Researchers from the University of Kansas have confirmed what decades of anecdotal evidence and the evidence on this site and elsewhere suggests : that increased music participation has important direct and indirect effects on student achievement and engagement. This isn’t a recent study but it has a robust sample, and we’ve just found it – so we’re sharing it here.
A baseline study commissioned by Nashville’s Music Makes Us initiative (published in October 2013), examined four years of district-wide data on the 2012 graduating class (6006 pupils), as well as student surveys (71 received) and focus groups (93 participants), to determine what influence music can have on students.
It showed that students in music programs outperformed their peers on every indicator: grade-point average, graduation rate, ACT scores, attendance and discipline referrals. Overall, the study demonstrated that the more a student participates in music, the more positive these benefits become.
The Arts Education Partnership (AEP) in Washington DC published a useful advocacy document for music education in 2011, funded by the Quincy Jones Musiq Consortium. It was based on a review of an extensive body of high-quality, evidence-based studies that document student learning outcomes in and through music.
The results show conclusively that music education equips students with the foundational abilities to learn, to achieve in other core academic subjects, and to develop the capacities, skills and knowledge essential for lifelong success.
The document summarises the benefits around three main areas: (1) Music education prepares students to learn; (2) Music education facilitates student academic achievement; and (3) Music education develops the creative capacities for lifelong success.
This image shows functional MRI imaging during mental task switching: Panels A and B shows brain activation in musically trained and untrained children, respectively. Panel C shows brain areas that are more active in musically trained than musically untrained children. Credit: Laboratories of Cognitive Neuroscience, Boston Children’s Hospital
Another study has revealed a biological link between early music training and improved executive functioning in children and adults. The controlled study by researchers from the Laboratories of Cognitive Neuroscience at Boston Children’s Hospital used functional MRI brain imaging to show the connection. Executive functions are the high-level cognitive processes that enable people to quickly process and retain information, regulate their behaviours, make good choices, solve problems, plan and adjust to changing mental demands.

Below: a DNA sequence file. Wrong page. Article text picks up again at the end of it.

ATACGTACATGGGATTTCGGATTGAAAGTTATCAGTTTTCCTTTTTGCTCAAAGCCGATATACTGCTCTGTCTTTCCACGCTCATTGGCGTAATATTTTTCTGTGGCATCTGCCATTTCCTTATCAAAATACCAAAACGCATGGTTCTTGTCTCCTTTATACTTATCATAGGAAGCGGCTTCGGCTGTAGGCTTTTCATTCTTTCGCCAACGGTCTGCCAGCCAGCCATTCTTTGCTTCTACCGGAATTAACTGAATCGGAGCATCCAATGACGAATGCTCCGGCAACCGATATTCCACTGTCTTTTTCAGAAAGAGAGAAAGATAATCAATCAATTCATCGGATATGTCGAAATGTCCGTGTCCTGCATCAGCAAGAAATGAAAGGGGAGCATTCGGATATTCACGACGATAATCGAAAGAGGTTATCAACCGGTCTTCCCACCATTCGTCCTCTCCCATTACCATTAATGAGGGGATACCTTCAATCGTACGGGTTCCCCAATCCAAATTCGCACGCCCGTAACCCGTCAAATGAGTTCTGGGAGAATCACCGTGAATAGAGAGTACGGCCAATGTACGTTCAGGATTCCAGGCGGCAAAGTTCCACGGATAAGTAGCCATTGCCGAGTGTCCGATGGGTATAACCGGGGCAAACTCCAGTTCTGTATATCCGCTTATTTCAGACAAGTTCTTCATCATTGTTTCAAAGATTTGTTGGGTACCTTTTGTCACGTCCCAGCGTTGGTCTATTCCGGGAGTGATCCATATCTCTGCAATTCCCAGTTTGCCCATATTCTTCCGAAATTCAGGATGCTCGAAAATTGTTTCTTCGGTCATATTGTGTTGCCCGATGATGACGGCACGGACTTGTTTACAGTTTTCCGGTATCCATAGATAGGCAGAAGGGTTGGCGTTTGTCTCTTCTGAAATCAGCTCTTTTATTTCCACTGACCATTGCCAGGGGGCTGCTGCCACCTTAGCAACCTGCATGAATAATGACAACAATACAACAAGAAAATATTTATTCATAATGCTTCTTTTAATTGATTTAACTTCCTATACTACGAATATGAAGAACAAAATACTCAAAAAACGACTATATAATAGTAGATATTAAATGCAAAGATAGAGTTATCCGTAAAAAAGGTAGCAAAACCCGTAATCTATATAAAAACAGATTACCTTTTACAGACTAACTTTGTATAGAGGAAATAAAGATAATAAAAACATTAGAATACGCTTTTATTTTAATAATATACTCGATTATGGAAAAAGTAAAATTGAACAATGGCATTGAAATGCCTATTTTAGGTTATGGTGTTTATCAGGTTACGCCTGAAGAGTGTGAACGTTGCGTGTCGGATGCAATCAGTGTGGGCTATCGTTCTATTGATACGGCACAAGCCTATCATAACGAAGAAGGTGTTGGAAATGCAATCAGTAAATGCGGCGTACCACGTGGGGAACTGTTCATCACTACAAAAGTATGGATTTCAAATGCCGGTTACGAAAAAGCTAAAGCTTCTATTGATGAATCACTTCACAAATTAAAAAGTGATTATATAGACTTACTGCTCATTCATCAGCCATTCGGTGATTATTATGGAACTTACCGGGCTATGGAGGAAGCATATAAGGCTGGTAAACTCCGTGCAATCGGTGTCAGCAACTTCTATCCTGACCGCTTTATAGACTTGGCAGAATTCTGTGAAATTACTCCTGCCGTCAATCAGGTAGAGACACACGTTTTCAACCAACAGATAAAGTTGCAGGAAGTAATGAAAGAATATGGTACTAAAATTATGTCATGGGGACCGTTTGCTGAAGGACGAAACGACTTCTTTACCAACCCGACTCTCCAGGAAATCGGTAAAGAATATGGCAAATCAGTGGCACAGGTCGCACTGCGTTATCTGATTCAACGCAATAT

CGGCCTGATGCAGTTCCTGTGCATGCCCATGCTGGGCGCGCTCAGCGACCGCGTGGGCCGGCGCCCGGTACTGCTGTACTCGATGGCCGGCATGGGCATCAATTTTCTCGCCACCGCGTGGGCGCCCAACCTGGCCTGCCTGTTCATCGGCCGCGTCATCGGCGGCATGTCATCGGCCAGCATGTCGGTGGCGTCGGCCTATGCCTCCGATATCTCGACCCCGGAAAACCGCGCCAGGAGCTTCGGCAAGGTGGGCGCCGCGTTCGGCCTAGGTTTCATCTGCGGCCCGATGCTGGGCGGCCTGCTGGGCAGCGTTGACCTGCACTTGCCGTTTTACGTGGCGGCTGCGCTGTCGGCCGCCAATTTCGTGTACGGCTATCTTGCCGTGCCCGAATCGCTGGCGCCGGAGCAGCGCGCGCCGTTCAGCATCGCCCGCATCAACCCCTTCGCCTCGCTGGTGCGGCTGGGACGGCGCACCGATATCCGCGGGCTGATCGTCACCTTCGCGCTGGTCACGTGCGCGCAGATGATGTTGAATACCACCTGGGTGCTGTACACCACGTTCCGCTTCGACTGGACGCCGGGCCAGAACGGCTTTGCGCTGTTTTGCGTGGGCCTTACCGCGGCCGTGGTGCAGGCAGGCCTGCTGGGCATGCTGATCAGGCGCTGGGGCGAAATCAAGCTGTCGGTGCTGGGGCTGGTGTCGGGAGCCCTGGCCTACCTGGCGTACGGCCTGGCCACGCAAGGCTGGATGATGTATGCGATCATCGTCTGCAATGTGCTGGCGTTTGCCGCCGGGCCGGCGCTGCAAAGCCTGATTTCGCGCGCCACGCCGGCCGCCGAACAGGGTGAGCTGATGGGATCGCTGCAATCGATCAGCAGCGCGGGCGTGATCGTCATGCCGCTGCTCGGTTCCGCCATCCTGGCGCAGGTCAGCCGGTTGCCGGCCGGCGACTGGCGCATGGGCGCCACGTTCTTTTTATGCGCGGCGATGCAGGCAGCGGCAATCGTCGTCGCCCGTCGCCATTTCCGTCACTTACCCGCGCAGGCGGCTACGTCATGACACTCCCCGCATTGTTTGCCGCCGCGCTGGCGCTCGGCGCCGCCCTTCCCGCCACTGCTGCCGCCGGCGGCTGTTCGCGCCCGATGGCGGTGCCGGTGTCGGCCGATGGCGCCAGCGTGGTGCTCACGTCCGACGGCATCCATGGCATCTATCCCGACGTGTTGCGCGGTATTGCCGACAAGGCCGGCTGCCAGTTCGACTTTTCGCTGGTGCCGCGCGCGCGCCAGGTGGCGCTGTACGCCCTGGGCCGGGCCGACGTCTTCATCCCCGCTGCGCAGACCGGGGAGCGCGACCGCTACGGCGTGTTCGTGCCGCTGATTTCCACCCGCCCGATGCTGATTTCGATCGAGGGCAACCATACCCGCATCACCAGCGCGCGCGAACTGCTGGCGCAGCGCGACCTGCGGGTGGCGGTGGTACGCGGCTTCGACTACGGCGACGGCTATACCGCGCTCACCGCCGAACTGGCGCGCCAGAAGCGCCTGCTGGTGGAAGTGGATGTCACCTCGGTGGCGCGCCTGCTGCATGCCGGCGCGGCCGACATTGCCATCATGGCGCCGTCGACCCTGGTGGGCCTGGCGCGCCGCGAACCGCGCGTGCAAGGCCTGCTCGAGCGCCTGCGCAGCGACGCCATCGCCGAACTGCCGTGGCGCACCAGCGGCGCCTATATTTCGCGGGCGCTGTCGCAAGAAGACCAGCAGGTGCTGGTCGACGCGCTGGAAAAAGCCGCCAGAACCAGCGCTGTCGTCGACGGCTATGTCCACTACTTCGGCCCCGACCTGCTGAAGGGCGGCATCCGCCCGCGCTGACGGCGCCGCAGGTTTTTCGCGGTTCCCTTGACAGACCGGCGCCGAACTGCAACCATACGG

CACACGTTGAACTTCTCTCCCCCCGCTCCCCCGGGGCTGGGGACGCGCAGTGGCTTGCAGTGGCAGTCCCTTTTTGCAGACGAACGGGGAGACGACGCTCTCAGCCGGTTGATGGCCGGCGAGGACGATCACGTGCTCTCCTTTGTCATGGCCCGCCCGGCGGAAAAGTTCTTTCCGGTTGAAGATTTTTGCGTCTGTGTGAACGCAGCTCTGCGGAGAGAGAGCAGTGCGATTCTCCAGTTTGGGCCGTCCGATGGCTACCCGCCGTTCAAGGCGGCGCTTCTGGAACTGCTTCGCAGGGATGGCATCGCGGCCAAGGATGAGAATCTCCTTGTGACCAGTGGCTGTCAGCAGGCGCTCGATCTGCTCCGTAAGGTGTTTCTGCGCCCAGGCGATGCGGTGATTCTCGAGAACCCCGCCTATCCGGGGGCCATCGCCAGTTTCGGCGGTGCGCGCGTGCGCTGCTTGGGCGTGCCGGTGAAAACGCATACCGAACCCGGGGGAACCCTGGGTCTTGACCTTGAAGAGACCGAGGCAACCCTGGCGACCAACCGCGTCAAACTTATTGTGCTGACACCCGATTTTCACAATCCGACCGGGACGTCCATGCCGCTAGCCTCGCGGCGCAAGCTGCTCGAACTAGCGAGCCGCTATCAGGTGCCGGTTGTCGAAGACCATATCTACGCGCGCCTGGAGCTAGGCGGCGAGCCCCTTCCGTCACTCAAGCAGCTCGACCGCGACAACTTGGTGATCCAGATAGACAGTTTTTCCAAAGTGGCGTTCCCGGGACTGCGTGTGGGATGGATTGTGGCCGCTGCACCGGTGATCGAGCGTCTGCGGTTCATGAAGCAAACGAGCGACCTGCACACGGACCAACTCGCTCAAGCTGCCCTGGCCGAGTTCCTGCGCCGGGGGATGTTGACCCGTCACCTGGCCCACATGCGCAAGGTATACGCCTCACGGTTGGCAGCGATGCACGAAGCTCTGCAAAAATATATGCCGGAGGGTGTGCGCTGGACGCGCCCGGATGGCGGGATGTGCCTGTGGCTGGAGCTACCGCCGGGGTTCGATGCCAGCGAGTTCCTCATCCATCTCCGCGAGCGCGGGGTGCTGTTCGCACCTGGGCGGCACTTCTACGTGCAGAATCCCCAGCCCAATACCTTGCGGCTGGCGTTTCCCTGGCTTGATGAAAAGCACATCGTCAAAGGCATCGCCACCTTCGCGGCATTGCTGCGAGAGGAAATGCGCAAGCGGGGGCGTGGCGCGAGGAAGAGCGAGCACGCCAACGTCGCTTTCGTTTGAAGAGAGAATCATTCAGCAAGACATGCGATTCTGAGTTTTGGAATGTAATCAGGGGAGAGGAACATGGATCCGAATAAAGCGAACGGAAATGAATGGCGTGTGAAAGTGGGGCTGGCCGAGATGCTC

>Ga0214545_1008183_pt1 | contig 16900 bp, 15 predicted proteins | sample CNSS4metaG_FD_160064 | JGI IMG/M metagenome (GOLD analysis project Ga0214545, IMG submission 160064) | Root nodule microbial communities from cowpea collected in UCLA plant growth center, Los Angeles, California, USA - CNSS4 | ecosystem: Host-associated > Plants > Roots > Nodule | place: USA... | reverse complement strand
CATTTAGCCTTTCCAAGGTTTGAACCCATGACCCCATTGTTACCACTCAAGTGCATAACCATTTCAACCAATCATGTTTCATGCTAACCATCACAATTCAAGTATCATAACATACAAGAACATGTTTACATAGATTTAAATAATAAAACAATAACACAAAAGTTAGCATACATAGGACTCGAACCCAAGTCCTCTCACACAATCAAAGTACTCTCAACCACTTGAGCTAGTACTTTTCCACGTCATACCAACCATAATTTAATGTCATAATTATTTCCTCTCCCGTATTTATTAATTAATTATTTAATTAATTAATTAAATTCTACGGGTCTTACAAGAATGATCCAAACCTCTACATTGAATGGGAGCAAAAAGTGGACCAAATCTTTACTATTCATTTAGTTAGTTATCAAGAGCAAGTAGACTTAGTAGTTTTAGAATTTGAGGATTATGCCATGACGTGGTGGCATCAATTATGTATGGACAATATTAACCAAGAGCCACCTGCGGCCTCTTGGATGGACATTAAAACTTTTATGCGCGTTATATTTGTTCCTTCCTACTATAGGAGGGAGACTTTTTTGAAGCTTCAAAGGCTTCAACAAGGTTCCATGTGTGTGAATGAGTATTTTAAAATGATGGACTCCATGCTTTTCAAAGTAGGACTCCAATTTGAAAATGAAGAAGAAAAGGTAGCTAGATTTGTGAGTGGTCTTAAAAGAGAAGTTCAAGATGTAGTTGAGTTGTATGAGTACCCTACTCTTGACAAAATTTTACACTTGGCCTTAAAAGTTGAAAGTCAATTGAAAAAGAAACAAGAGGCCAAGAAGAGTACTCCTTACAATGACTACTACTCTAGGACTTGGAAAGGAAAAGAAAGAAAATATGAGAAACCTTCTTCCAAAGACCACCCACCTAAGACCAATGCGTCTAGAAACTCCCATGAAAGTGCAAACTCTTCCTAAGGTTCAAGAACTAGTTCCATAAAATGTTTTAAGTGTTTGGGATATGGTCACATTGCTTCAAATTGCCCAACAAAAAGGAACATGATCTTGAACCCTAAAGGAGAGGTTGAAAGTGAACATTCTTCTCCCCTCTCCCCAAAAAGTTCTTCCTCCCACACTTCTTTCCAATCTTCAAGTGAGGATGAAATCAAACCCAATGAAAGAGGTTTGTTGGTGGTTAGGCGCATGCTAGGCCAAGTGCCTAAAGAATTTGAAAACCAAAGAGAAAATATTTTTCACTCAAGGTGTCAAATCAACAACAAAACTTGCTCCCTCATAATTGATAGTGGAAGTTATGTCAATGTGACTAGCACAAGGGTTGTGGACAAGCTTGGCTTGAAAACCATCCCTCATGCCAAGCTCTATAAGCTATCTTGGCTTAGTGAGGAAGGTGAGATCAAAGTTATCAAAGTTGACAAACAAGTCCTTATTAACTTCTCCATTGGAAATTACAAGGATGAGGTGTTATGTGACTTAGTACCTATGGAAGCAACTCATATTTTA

The German Socio-Economic Panel study (SOEP) is believed by its authors to be the best
available longitudinal data set for studying the effects of learning a musical instrument.
Its most recent report by Adrian Hille and Jürgen Schupp, concludes that even after controlling for a large number of social background characteristics, there are strong differences in terms of cognitive and non-cognitive skills between adolescents who learned a musical instrument during childhood and those who did not. Learning a musical instrument is associated with better cognitive skills and school grades as well as higher conscientiousness, openness, and ambition. Music improves cognitive and non-cognitive skills more than twice as much as sports, theatre or dance. These effects do not differ by socio-economic status.
Tom Barnes summarises the scientific reasons why schools in America should not cut music education, referencing studies into cognitive abilities, confidence, attendance levels and civic responsibility.
Research has shown that the long break from school over the summer holidays can result in some children forgetting the academic skills learned over the school year. Studies by Florida International University confirm that children can lose about 2.6 months of their maths skills over the summer, and some groups of children lose two months of reading skills.
An article posted on the Chicago Tribune website suggests that music can help, and quotes a range of practitioners and experts.
Another powerful presentation from academic Anita Collins, asking what the impact might be if a generation’s cognitive abilities are raised – and she gives evidence that it’s possible – through music education.
Adolescents involved with music do better in school according to research by The Ohio State University. The study reveals that taking part in music lessons in or out of school, and parents attending concerts with their children, has a positive effect on reading and mathematic achievement in early childhood and adolescence – and that participation is affected by socioeconomic status and ethnicity.